This is not to mention how the system will handle poor Internet connections or overloaded servers, something which is guaranteed to happen with more popular titles. Whilst its not an unsolvable problem it’s definitely something that will lead to sub-par gaming experiences as the two most likely systems (stopping the game to wait for the calculations to arrive or simply not simulating them at all) will be anything but seamless. I’m sure it could be improved over time however the way this is marketed makes it sound like they want to do a lot of computation elsewhere so the console graphics can be a lot prettier leaving not a whole lot of wiggle room when the inevitable happens.

Whilst this idea is far more feasible than running the entire game environment on a server it’s still a long way from being a viable service. It’s commendable that Square-Enix are looking for ways to make their games better, removing restrictions of the platforms that the majority have chosen, however I can’t help but feel it’s going to come around to bite them, and by extension us, in the ass in the not too distant future. As always I’d love to be proven wrong on this but the fact is that farming out core game calculations means that the game’s life is tied to that service and once it’s gone there’s nothing you can do to restore it.

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  1. The article is pretty spot on. But I’d like to focus on the side everyone seems to forget about, the customers (gamers). As far as I can tell, based on all the research I’ve pulled on these topics, cloud gaming isn’t only a pipe dream its completely forgetting the customer. Which to be honest isn’t so surprising from the gaming industry, which has been constantly identified as being “out of touch with its audiences”. This is just another move made for the shareholders. They don’t care that this would cost the individual gamers more money in the long term and provide even greater risk to the gamer (ie pay infinitely for a service that may have only 10% of the games they want). And on top of it all we already have working examples as of late showing what some companies WANT this future to be like. Sony was releasing there service wanting to charge per hour of gaming time. Yeah you heard it. Doesn’t matter the cost (although it was ridiculous, something like $3.99 per hour), its not a good future for gaming. Hopefully this stuff gets nipped in the but and more honorable sellers like GOG will take hold in the future, giving us full releases that we can download with no DRM. Because let’s be honest, cloud gaming is just more DRM. They can cut out a game when they want, turn your access off when they want. Its the same old crap just to a greater extreme.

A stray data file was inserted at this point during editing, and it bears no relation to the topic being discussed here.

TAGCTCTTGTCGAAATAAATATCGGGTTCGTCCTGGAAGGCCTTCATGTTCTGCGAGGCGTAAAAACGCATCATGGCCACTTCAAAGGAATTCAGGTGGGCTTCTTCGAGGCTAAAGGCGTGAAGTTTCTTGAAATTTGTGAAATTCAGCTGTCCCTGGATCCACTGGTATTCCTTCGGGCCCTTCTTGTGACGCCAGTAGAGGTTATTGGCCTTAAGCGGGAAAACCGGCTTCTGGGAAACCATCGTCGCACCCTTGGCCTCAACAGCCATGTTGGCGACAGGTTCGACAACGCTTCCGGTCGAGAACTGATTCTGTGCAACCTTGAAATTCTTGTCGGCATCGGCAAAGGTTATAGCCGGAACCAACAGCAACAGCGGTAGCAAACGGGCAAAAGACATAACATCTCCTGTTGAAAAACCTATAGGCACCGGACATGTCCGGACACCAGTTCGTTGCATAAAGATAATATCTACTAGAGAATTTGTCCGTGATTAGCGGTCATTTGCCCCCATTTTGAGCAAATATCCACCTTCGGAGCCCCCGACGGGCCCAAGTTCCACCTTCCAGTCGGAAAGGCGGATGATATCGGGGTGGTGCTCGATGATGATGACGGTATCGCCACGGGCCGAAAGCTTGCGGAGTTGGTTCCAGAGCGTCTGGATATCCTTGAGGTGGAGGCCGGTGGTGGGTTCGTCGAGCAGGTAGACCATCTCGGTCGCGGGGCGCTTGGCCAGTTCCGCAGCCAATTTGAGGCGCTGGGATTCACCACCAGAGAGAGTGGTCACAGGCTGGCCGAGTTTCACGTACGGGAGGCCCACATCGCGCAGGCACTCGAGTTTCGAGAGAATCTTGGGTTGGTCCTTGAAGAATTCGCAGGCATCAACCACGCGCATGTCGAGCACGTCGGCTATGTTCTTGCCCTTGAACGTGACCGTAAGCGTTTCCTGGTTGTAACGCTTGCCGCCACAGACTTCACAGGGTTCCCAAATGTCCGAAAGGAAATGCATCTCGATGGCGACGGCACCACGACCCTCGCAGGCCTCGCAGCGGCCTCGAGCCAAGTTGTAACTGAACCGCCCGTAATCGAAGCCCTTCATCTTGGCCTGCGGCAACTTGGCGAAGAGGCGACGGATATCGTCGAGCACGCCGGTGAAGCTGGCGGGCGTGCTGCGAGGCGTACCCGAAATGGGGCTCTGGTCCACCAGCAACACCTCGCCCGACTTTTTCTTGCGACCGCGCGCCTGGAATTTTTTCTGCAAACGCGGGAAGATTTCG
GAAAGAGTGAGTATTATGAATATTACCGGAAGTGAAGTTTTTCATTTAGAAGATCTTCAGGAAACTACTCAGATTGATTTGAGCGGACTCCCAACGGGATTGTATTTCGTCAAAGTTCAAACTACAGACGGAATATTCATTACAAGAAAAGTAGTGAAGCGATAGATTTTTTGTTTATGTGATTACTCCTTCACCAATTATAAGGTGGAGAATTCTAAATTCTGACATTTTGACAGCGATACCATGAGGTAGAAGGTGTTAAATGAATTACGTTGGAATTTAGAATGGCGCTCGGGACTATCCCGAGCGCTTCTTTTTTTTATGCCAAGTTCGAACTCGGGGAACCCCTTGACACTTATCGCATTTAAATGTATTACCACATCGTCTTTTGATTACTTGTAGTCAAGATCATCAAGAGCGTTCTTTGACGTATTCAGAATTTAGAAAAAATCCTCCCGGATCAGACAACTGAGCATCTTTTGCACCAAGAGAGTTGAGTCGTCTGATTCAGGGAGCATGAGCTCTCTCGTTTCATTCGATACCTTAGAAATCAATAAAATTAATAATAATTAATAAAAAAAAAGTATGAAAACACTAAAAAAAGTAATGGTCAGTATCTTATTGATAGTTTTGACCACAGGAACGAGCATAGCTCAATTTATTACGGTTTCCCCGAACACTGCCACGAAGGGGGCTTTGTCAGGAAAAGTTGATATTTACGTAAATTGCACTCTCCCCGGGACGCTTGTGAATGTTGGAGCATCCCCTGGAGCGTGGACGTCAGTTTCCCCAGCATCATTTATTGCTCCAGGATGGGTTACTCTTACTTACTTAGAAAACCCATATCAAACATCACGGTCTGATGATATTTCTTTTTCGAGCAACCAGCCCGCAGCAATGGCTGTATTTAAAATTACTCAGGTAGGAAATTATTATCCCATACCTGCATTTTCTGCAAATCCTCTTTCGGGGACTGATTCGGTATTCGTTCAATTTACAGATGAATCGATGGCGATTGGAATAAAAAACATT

2. I remember bringing up that point a while back when OnLive started debuting its first games and many of them were either the same price as full retail or more expensive. There was a title here or there that was cheaper but if you’re only playing say a dozen or so games a year you wouldn’t be saving money on gaming purchases, especially back when they were still charging a monthly access fee for the service. The use case for their service also seemed incredibly narrow (people near CBDs who like to play games but don’t have a console or PC), along with its capital intensive infrastructure requirement, is ultimately why the service failed.

    Indeed I think the vast majority of the gaming community is well aware of the issues you have raised and that’s the reason why it’s (thankfully) struggling to take off. Services like Steam and GOG are going a long way to making them irrelevant as they simply can’t compete on a price level and, soon, won’t be able to do it on a feature level either.

    This is one thing I hope I’m not proven wrong on but, for now, all the evidence points to ideas like this being dead in the water.